The Los Angeles Clippers and Blake Griffin plan to sign a five-year, $173 million contract once NBA free agency begins, according to The Vertical’s Shams Charania. This quells any further rumors that Griffin could leave Los Angeles and cements the Clippers around their star now that Chris Paul has left to Houston.
Griffin had set up meetings with Denver and Phoenix headed into the free agency process, but he cancelled those meetings on Friday after apparently being offered the five-year max by Los Angeles. Other teams had been rumored to have interest — Miami, Boston, and maybe even a hometown reunion in Oklahoma City — but Griffin didn’t wait to see. Instead, the 28-year old is re-signing with the team that drafted him first overall in 2009.
With Paul gone to the Rockets, Griffin alone is the team’s new star. It will give Los Angeles a chance to build around him, and it allows Griffin to sign a max contract for more money than any other team could have offered him, all while staying in the city of Los Angeles, where he seems to enjoy the stardom and can pursue other career opportunities in his free time. Though free agency hasn’t officially started, we’re already seeing the fireworks begin.
What does Griffin do well?
Griffin is a skilled, athletic power forward who does way more than just dunk. In fact, the dunks you remember from his first and second seasons playing in the league don’t happen all too often anymore. Griffin is instead a crafty forward, able to create shots with his passing and dribble while flashing an improved three-point stroke last season — hitting 34 percent on almost two attempts per game.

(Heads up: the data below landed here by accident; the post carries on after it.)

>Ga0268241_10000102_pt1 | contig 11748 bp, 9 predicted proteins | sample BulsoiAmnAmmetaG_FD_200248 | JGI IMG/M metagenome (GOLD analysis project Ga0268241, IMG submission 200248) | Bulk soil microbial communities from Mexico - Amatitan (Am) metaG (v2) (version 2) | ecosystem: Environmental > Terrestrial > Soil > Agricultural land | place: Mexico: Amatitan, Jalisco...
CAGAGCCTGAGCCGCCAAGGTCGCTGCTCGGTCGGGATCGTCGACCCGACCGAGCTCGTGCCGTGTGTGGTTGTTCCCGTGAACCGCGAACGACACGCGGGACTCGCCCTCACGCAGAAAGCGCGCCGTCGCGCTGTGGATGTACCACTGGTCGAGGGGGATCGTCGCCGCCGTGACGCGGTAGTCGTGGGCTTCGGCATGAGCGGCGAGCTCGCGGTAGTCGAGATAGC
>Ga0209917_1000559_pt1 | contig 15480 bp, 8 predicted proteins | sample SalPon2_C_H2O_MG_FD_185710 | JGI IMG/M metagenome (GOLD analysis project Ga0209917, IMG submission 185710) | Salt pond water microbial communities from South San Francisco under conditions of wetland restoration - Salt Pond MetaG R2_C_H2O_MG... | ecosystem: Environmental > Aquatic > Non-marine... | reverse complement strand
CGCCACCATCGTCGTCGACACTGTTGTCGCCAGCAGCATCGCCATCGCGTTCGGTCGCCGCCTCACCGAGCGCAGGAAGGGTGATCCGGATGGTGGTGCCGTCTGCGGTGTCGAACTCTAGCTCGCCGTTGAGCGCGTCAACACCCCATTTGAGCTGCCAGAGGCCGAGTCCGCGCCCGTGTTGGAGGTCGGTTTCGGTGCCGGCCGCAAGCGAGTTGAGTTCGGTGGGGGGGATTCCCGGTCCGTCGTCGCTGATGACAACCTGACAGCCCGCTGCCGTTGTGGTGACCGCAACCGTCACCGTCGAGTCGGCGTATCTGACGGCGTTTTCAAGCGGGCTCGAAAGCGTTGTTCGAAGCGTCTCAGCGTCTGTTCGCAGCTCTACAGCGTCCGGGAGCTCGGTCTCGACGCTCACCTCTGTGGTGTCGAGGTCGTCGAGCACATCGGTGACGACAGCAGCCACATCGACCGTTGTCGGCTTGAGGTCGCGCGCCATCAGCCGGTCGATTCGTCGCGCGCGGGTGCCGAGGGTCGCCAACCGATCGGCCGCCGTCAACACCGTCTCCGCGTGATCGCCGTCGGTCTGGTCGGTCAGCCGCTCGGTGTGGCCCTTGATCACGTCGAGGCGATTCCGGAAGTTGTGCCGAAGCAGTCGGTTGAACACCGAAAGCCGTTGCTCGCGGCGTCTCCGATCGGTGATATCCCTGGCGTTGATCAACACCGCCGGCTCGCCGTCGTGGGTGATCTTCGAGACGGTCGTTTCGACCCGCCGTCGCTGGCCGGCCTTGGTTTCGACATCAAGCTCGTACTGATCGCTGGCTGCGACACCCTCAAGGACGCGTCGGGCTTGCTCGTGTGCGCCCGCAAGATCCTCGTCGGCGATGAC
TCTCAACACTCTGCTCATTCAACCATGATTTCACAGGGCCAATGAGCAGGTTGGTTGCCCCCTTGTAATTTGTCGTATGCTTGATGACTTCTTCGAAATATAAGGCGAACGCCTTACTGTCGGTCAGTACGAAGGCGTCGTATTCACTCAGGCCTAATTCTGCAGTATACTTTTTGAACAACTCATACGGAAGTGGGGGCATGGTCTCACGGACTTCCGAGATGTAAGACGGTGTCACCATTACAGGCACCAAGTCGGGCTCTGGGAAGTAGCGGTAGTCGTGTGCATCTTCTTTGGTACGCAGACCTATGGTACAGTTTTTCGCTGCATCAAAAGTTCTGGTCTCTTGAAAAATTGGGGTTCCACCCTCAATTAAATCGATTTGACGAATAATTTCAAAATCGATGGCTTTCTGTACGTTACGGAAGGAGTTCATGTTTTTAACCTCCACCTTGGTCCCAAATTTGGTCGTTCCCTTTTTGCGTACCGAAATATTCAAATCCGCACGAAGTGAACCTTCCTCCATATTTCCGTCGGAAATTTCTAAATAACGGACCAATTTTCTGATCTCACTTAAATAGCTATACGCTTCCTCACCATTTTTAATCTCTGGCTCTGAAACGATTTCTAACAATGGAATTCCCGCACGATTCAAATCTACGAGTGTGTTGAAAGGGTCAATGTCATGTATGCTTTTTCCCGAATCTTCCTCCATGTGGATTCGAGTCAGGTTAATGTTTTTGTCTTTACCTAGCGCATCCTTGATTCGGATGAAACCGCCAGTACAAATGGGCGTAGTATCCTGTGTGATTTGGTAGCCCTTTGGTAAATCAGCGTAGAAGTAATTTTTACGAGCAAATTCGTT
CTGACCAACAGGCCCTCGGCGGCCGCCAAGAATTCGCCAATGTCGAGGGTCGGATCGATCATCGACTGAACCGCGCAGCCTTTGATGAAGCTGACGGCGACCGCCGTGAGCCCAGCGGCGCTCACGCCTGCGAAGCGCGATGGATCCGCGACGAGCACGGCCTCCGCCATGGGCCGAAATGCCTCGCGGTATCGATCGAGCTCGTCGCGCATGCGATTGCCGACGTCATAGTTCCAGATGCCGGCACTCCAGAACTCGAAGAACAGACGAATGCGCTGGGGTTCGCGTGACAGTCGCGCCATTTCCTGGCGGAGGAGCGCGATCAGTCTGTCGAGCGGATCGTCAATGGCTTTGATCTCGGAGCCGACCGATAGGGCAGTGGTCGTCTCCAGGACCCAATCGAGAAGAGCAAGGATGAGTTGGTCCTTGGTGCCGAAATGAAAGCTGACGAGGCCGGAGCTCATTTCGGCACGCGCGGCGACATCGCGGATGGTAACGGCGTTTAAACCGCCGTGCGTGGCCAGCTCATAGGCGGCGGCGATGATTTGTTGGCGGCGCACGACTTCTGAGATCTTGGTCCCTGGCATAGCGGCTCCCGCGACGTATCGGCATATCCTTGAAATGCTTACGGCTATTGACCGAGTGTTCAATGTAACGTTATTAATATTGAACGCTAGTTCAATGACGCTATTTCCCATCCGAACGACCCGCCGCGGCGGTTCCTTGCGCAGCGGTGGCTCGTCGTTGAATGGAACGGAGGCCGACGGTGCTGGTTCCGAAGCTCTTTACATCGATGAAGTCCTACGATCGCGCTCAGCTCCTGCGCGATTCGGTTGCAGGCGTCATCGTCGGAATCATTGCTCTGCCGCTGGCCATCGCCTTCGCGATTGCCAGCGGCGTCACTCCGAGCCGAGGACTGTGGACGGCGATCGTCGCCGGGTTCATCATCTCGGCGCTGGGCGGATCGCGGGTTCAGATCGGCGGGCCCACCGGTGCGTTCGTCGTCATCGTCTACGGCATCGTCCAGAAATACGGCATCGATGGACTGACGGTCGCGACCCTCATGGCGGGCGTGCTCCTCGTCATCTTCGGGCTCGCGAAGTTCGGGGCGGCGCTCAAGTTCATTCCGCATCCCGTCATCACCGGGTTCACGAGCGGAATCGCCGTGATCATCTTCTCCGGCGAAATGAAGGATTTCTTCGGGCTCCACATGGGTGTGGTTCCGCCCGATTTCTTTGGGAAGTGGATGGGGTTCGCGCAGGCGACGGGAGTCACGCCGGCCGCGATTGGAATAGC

With Paul out of the picture and Patrick Beverley, who typically plays off the ball more than almost any point guard in the league, Griffin will get a chance to flash his playmaking abilities as a point forward more often than ever before.
What should we know about Griffin’s contract?
This is where things get tricky. Griffin underwent toe surgery at the end of last season — one of a half dozen ailments that have caused him to miss time throughout his career — and might even miss time to start next season, depending on who you believe. The Clippers are making a five-year gamble that Griffin, who turns 29 next season, will be able to stay healthy and effective until he’s 33.
Griffin is skilled, but he’s no Dirk Nowitzki — he still relies heavily on his athleticism. Foot problems have sunk careers and Griffin’s is in danger of that, too. If he doesn’t have the same quickness or leaping ability, then Griffin’s game is clearly in danger of falling off a ledge.
What does Griffin solve for the Clippers?
By re-signing Griffin — even at the lucrative price — Los Angeles is going into a retooling process rather than a rebuilding one. They have some ridiculous contracts on the book, but they’re not tumbling into luxury tax hell now that Paul is gone. Their other option was to spend up to $300 million to keep a team together that still hasn’t made it to the Western Conference Finals. With Griffin back and other contracts coming off the books in 2018 and 2019, perhaps the Clippers can find a way to reassemble a contending team without tearing everything down completely.